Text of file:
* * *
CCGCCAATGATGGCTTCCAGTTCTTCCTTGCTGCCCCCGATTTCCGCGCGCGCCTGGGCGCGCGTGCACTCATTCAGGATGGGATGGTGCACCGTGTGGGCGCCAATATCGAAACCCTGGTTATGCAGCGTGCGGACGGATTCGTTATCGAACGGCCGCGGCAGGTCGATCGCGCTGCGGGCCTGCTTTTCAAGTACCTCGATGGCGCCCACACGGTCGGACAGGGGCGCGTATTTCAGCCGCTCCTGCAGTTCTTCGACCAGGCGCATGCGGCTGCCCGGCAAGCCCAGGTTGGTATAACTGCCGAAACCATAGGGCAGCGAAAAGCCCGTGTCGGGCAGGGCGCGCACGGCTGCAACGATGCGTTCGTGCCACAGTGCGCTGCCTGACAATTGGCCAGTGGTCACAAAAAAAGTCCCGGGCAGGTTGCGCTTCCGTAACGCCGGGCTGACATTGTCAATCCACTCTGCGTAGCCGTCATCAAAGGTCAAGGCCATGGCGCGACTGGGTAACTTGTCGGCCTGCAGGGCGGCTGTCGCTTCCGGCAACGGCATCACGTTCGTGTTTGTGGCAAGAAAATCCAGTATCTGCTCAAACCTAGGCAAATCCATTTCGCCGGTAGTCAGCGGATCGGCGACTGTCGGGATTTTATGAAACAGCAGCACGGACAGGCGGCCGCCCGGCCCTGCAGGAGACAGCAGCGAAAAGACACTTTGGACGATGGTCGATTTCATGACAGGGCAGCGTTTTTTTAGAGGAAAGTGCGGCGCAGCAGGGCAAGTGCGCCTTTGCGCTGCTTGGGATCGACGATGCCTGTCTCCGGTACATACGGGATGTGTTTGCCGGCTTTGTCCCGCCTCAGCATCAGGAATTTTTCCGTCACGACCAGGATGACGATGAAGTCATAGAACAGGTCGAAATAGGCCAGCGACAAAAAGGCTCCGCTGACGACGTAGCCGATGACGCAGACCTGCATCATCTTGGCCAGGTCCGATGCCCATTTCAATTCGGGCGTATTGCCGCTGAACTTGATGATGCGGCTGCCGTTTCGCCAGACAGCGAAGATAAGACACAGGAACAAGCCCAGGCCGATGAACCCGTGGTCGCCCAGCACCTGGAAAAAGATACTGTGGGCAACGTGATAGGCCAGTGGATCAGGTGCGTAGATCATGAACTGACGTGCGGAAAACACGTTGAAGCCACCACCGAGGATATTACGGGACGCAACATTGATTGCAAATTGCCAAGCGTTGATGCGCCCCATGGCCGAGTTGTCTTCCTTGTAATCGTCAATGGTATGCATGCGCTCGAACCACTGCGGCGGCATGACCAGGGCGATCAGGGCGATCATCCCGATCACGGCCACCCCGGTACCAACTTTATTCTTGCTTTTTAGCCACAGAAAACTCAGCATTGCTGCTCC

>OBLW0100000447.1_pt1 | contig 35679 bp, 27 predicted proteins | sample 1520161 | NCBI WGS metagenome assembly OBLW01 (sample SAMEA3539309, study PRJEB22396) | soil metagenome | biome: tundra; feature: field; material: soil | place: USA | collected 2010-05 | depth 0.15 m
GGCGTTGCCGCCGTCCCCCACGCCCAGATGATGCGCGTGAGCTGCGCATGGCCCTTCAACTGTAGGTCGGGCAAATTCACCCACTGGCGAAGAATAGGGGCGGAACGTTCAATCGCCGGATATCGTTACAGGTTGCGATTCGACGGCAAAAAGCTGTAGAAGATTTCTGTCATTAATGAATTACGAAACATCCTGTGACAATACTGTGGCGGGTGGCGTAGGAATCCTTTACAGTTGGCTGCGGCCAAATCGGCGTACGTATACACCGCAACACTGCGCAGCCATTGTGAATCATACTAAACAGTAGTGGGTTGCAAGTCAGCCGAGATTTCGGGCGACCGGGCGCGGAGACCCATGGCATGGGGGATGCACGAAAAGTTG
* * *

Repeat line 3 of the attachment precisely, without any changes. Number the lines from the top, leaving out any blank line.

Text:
GGCGTTGCCGCCGTCCCCCACGCCCAGATGATGCGCGTGAGCTGCGCATGGCCCTTCAACTGTAGGTCGGGCAAATTCACCCACTGGCGAAGAATAGGGGCGGAACGTTCAATCGCCGGATATCGTTACAGGTTGCGATTCGACGGCAAAAAGCTGTAGAAGATTTCTGTCATTAATGAATTACGAAACATCCTGTGACAATACTGTGGCGGGTGGCGTAGGAATCCTTTACAGTTGGCTGCGGCCAAATCGGCGTACGTATACACCGCAACACTGCGCAGCCATTGTGAATCATACTAAACAGTAGTGGGTTGCAAGTCAGCCGAGATTTCGGGCGACCGGGCGCGGAGACCCATGGCATGGGGGATGCACGAAAAGTTG